Understanding the Moonlighting Functions of Glycerol Kinase
Glycerol kinase (GK in humans, Gyk in mice) is an enzyme that catalyzes the conversion of glycerol to glycerol 3-phosphate, which is an intermediate useful for both glycolysis and lipid synthesis. Like many other enzymes in the same metabolic pathways, GK is a moonlighting protein with abilities to perform many functions unrelated to its phosphorylative properties. Of particular interest, GK is the ATP-stimulated translocation promoter (ASTP) that interacts with glucocorticoid receptor (GR) by assisting the translocation of activated GR complex into the nucleus and promoting the transactivation of GR responsive genes. In this thesis, I investigated the protein-protein interactions of GK/GR and its contribution to the pathogenesis of isolated glycerol kinase deficiency (GKD), a X-linked inborn error of metabolism due to mutations or deletions of the GK gene.
First of all, we characterized our newly developed Gyk liver-specific transgenic mouse strains. Transgenic strains exhibited statistically significant weight gain compared to wild type controls on a high fat diet. Our overall results showed that Gyk transgenic mice became obese and were at risk of developing type II diabetes mellitus (T2DM). This data is consistent with the GKD human data, showing alterations in GK expression may cause changes in the overall lipid and glucose metabolism in mice.
We sought to develop more study models to facilitate our analysis of GKD pathogenesis. A mathematical model of the insulin signal transduction pathway was engineered for predicting insulin sensitivity in the Gyk knock out mice. The model covered all components in the insulin signal transduction pathway and calculated glucose uptake results similar to an actual glucose tolerance test. The model simulations suggested that the knock outs had reduced glucose uptake in response to an insulin stimulation, therefore decreased insulin sensitivity than normal mice.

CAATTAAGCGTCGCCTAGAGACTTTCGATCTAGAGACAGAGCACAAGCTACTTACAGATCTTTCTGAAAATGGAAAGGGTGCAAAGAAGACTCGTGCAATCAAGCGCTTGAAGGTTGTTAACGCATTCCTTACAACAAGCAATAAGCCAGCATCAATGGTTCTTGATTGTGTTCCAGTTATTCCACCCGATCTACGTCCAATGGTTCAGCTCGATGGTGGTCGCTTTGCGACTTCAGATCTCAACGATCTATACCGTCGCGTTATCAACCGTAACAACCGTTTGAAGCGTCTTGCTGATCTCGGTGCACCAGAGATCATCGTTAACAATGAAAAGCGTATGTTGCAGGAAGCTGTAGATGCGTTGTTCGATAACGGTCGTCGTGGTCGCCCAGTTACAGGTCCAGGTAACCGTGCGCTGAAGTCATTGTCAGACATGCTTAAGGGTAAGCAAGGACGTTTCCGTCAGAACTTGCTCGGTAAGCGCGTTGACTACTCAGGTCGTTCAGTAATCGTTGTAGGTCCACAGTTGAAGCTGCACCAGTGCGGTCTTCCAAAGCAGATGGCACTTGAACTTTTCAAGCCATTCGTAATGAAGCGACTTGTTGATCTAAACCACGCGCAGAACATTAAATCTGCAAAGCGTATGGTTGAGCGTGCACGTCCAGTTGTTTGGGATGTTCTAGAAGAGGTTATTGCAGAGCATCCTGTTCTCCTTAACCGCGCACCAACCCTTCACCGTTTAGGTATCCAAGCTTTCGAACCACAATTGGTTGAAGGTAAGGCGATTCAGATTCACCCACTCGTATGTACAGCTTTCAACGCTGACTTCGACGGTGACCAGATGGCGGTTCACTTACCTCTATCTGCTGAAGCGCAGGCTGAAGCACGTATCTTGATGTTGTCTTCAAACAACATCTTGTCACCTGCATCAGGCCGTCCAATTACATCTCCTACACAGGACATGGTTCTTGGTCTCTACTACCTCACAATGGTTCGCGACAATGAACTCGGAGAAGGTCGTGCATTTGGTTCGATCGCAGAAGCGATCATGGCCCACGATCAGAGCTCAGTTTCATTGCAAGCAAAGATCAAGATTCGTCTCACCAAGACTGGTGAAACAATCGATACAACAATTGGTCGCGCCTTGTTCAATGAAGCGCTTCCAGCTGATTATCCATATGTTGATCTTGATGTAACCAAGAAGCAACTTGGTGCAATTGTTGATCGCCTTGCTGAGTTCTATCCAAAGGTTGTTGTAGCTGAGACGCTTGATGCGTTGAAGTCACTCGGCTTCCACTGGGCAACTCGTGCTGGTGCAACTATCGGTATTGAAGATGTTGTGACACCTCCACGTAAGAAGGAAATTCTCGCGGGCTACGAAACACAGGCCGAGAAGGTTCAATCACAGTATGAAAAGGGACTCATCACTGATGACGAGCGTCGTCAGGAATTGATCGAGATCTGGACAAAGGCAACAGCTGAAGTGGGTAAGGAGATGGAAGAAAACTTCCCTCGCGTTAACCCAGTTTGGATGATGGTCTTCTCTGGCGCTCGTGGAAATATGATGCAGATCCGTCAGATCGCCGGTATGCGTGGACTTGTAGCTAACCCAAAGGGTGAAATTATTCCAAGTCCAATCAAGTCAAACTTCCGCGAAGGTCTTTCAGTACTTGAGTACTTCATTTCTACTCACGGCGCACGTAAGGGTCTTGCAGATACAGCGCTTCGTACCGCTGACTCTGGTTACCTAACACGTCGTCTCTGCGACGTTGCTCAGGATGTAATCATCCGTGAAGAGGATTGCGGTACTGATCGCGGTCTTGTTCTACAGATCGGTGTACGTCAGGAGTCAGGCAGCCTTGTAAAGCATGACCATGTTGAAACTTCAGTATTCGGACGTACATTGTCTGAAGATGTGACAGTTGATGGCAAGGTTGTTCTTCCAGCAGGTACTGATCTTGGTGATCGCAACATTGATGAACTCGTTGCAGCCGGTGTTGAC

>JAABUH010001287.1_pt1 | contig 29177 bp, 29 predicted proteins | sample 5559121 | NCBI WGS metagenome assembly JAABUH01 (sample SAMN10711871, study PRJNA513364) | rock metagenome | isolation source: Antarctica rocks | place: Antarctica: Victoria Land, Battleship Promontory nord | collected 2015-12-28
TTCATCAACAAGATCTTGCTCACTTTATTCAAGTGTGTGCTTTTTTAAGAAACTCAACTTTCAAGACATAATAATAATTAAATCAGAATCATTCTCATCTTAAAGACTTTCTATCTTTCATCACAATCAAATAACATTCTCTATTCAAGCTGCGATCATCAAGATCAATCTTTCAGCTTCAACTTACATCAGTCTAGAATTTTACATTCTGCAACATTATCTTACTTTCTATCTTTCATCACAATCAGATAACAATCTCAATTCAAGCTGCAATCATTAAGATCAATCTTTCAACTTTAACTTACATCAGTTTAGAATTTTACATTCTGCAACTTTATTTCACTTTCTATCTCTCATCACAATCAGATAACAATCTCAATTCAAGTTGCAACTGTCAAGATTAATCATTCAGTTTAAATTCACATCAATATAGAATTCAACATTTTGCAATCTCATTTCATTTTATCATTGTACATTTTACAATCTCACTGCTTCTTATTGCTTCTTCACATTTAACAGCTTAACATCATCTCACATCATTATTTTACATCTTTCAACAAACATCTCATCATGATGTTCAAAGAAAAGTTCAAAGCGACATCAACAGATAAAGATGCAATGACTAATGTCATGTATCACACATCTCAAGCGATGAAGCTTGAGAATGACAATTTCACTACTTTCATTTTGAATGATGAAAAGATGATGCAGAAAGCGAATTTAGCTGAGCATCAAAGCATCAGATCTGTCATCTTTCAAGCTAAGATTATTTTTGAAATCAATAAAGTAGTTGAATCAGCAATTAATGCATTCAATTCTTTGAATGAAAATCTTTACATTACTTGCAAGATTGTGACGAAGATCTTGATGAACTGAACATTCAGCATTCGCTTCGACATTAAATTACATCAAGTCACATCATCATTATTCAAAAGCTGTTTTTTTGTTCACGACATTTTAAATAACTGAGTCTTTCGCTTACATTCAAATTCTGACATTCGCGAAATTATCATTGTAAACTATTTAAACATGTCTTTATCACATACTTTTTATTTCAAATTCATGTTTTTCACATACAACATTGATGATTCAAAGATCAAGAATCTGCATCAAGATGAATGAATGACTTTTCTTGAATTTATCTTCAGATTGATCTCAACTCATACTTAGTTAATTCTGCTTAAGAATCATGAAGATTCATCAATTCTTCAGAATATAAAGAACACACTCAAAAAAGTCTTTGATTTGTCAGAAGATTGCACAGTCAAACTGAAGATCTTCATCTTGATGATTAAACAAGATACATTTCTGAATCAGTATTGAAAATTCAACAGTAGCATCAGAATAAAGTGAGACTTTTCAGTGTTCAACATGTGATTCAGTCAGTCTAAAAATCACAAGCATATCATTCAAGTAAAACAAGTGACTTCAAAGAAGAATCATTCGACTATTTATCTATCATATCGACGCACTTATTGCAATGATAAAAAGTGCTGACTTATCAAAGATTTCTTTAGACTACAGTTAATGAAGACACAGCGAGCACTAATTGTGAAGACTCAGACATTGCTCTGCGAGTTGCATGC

A new gene targeting technology, called CRISPR/Cas9 recombinase system, was incorporated into our cell culture studies to develop a human GK knock out cell line. Preliminary results showed that the knock out cells no longer produced functional GK proteins. Using lentiviral gene transfer, several GK mutants, found in individuals with GKD, were made for analysis in cell culture. Initial GKD mutations analyses in cell culture revealed that GKD mutants had reduced mRNA levels of GR direct target genes, also defined as ASTP activity, which suggests that the protein-protein interaction of GK and GR interaction is important for the pathogenesis of iGKD.
We also applied the same strategy to develop site-directed GK mutants with variation in its LXXLL motif and demonstrated that the LXXLL motif in GK is critical for the interaction of GK and GR. Similar to the GKD mutants, mutations were generated in the LXXLL functional motif of GK in the knock out cells. While the enzymatic property of GK is unaffected in the LXXLL mutants, the ASTP activities were significantly reduced compared to normal cells. Overall, these experiments demonstrated GK’s moonlighting roles are just as critical to the pathogenesis of iGKD as its enzymatic role.
In summary, this thesis examines the role of GK’s moonlighting functions in obesity, T2DM, and other phenotypes observed in individuals with GKD. We extensively studied the ASTP activity of GK, specifically the protein-protein interaction of GK and GR. It has become clear that moonlighting functions of GK is just as important as its enzymatic functions in regulating the lipid and carbohydrate metabolism.